Anatomy Of A Local Financial Crisis
The global financial crisis started eleven years ago – in 2007 – with problems in the sub-prime mortgage market in the United States of America. The crisis soon developed into an international one with the collapse of a major bank in the US in 2008. It appeared that many banks had been taking risks in major markets throughout the world.
South Africa was not immune to this crisis, even though it did not permeate our shores immediately, nor at the level at which it occurred in some other, mainly European countries. However, the crisis in South Africa was exacerbated by some domestic issues, starting with the recall of President Thabo Mbeki in 2008 and culminating in the firing of the Finance Minister, Nhlanhla Nene, by President Jacob Zuma in December 2015, with a whole lot of other bad decisions in between.
When Zuma eventually fired Nene’s successor, Pravin Gordhan, and his deputy, Mcebisi Jonas, earlier this year, the markets did not respond so negatively, possibly because they had already factored this in.
The economic crisis has brought the levels of mistrust between government and business to the forefront. This can be seen in the low levels of investment by private companies.
A recent report by the Industrial Development Research Programme of the University of Johannesburg’s Centre for Competition, Regulation and Economic Development (CCRED) into the top 50 firms on the Johannesburg Stock Exchange shows that “while firms have shown significant profitability, they have retained significant portions of profits within their organisations.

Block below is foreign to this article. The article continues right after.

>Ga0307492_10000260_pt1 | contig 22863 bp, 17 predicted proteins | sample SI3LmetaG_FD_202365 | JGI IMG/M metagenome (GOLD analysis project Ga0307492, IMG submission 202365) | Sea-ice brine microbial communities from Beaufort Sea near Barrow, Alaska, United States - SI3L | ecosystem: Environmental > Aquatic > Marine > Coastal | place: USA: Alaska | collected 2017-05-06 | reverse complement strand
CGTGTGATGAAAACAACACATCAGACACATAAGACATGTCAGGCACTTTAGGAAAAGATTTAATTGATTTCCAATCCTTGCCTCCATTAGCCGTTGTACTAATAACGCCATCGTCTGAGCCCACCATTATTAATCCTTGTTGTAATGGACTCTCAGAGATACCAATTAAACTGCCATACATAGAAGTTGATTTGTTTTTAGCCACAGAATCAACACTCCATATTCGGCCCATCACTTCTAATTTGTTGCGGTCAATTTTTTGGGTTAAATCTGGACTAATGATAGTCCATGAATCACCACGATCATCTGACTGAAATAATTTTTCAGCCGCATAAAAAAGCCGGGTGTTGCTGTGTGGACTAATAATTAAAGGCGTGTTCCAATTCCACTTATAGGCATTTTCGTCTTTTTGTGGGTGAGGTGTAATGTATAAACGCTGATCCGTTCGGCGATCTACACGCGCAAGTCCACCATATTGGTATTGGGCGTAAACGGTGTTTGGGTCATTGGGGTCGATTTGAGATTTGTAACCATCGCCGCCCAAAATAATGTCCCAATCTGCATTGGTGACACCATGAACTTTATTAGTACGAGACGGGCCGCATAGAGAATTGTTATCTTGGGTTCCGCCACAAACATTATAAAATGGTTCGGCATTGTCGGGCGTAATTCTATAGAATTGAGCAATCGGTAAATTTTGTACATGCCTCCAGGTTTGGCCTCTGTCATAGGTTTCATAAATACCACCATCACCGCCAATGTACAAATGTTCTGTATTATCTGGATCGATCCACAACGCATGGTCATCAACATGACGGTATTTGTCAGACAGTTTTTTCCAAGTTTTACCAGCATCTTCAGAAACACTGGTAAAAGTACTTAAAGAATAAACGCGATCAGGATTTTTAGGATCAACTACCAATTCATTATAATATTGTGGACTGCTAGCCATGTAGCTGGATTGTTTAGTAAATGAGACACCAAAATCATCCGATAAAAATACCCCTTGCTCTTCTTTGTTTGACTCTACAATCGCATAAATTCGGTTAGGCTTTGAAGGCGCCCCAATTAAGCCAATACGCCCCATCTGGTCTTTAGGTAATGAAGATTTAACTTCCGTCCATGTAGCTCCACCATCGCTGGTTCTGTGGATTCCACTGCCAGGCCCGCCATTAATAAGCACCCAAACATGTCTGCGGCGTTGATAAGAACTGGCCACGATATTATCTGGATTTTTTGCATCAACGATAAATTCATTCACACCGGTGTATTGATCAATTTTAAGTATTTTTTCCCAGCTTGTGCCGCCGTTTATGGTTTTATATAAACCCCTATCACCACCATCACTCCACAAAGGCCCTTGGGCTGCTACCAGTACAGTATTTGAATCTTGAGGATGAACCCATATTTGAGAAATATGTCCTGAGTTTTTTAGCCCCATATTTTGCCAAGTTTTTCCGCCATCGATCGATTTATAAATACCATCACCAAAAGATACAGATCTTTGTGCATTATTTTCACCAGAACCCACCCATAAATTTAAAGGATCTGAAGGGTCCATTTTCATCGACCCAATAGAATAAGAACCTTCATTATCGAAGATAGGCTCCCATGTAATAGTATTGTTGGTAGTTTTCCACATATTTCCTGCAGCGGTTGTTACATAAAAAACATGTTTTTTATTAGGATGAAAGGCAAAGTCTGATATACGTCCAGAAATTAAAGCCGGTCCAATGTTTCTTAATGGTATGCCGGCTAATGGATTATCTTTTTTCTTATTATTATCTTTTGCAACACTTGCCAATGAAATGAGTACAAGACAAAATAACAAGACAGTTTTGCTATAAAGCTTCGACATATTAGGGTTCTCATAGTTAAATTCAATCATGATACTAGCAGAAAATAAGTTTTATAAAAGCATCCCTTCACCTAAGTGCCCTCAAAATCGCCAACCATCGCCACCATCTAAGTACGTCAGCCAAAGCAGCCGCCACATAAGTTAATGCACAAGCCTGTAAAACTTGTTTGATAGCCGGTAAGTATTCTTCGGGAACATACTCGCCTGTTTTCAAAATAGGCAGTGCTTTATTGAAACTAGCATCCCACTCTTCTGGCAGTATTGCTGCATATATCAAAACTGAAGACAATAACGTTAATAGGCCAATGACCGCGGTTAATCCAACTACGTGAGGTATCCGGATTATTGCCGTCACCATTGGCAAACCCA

“The majority of the retained profits are being held as reserves as opposed to being reinvested such that total reserves held stood at R1.4 trillion by 2016. Investments that have been undertaken largely comprise expenditure on replacement capital and mergers and acquisitions, rather than expansionary expenditure.”
But the economic crisis is not just seen in investment by big companies; it permeates society. The Statistics South Africa’s Statistician-General, Pali Lehohla, recently indicated that more than 30 million of South Africa’s 55 million people are living in poverty. Economist Iraj Abedian, the Chief Executive of Pan-African Investment & Research Services, said that the real problem in South Africa is that “in the midst of the vortex of the 2008 financial crisis, SA recalled President Mbeki, thereby causing total instability in the governance of the country. This took attention away from the financial crisis and its consequences for the country over the medium term.
“Furthermore, the hype around the 2010 Soccer World Cup understandably directed the government’s attention away from the structural issues towards short-term celebrations. Of course, the World Cup also provided short-term relief for the economy, given that the global economy was largely in recession. Cushioned by these benefits, the government then began a series of misgovernance, leading to present-day corruption, undermining of governance institutions, policy instability and loss of credibility, etc … all of which helped push the economy from its GDP growth of about 4.5% to the current level of near-zero percent. “Successive credit downgrades were issued, beginning in 2012, bringing the country’s global rating to the brink of an official junk grade. Effectively, the country’s global borrowing is junk-graded, but officially Moody’s has kept the country at the investment grade, giving the country an official split-rating.
“In brief, since 2008, the SA government has done nothing to compensate for the medium- to long-term effects of the great recession of 2008/2009.
To the contrary, it has engaged in a series of policies and practices that have undermined the economy, resulting in loss of investor and consumer confidence, declining investment levels and rising levels of unemployment. As a result, historic poverty levels have reached new heights.”